Wednesday, August 13, 2014

Lauren Bacall 1924 - 2014

As if this wasn't a hard enough week already, one of the last great lights of Hollywood's golden age has gone dark with the passing of Lauren Bacall yesterday at age 89.

When I really began appreciating classic movies and first caught sight of her, it was hard not to be floored by her screen presence, with that low, seductive voice and that cool gaze that always made it appear that she was aware of some sly joke none of us could catch onto. Those intoxicating looks earned her a career as a model and a spot on the cover of Harper Bazaar, where she'd catch the attention of director Howard Hawks.

After much training and styling, Hawks cast her as the female lead in To Have and Have Not, opposite the man who would become both her screen partner and her husband, Humphrey Bogart. During filming, Bogart fell for her just as hard as audiences did, despite Bacall's intense nervousness in the role. To keep from shaking, she kept her chin low to her chest and gazed up at her co-star, accidentally creating one of her signature screen traits, 'the Look.'

The perfect 'Slim' to his 'Steve,' she would reteam with him for The Big Sleep, solidifying their onscreen chemistry. Just look at the classic horse-racing conversation in a scene added in reshoots to give audiences more of their repartee:

They would follow that with Dark Passage, with Bacall as an artist who aids Bogart's escape convict and then Key Largo, where she and Bogart would face off against a gang of criminals, led by Edward G. Robinson's smug gangster. In all these movies, Bacall distinguished herself from other actresses of the period with her cool-headed persona. No matter the situation, Bacall never felt like a damsel in distress but rather a steely participant in the drama.

Despite their twenty-five year age difference, they remained one of Hollywood's most successful couples right up to Bogart's death. She would have two children with Bogart and later married actor Jason Robards, with their son Sam Robards following them into acting.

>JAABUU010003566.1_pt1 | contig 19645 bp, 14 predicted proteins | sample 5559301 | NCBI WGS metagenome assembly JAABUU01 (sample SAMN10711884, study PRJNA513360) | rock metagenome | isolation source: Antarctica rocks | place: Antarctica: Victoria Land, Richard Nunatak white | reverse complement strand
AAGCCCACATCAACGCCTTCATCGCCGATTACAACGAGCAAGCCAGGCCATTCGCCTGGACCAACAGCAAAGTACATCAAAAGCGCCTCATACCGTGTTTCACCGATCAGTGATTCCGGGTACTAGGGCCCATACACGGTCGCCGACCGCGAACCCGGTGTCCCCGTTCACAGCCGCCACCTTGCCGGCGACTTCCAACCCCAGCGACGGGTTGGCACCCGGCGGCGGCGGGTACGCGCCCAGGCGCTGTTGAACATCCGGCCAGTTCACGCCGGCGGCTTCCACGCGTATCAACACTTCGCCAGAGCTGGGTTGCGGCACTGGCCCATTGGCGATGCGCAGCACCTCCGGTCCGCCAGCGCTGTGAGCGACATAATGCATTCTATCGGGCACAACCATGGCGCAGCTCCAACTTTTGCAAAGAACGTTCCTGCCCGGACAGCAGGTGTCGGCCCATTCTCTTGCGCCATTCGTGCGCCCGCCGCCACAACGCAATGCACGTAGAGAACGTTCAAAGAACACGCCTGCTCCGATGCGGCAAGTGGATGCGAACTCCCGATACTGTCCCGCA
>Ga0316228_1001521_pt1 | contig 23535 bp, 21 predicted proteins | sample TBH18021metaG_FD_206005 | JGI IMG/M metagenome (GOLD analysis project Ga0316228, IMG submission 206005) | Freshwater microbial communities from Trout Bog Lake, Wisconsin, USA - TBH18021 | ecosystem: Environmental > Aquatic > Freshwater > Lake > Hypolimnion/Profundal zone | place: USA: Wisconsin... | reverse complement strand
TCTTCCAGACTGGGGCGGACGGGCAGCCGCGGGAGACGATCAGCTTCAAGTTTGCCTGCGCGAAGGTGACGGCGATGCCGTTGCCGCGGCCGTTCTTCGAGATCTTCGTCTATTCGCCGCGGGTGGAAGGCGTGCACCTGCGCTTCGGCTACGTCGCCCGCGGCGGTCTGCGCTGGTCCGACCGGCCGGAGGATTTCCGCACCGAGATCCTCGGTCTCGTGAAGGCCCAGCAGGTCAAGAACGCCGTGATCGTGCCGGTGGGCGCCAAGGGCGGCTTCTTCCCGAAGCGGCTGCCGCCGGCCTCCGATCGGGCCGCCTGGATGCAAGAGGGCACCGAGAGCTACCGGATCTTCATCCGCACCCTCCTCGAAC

She would appear alongside other leading men such as Kirk Douglas as a jazz musician caught in a combustible relationship with Bacall's chilly would-be psychiatrist in Young Man With a Horn and Robert Stack in Douglas Sirk's Written on the Wind, where she played a secretary who marries into a dysfunctional Texas oil family. She was adept in comedy as well, as demonstrated by her team-up with Marilyn Monroe and Betty Grable as well-organized gold-diggers in How to Marry a Millionaire.

She would also appear in Harper alongside Paul Newman and was one of the distinguished cast in Murder on the Orient Express. Moving into the 1990s, she brought class to a small role as James Caan's concerned literary agent in Misery and would receive an Oscar nomination for her performance as Barbara Streisand's oppressive mother in The Mirror Has Two Faces. Though she missed out on the award that year, she received an honorary Oscar in 2009.

An unabashed liberal, Bacall was a member of the Committee for the First Amendment formed in opposition to the House Un-American Activities Committee and protested McCarthyism tactics alongside Bogart. She also campaigned in support of Democratic political candidates such as Adlai Stevenson and Robert Kennedy and supported political reformer Russell Hemenway's National Committee for an Effective Congress to promote legislative progressivism.

It's inevitable but still regrettable to watch as the cinematic legends that have shaped the medium disappear one by one. Bacall negotiated a sixty-year career in Hollywood with unparalleled class and dignity and embodied the kind of poise and glamour we just don't see in movie stars anymore.

A heartfelt thank you to Lauren Bacall for teaching generations of film fans how to whistle...

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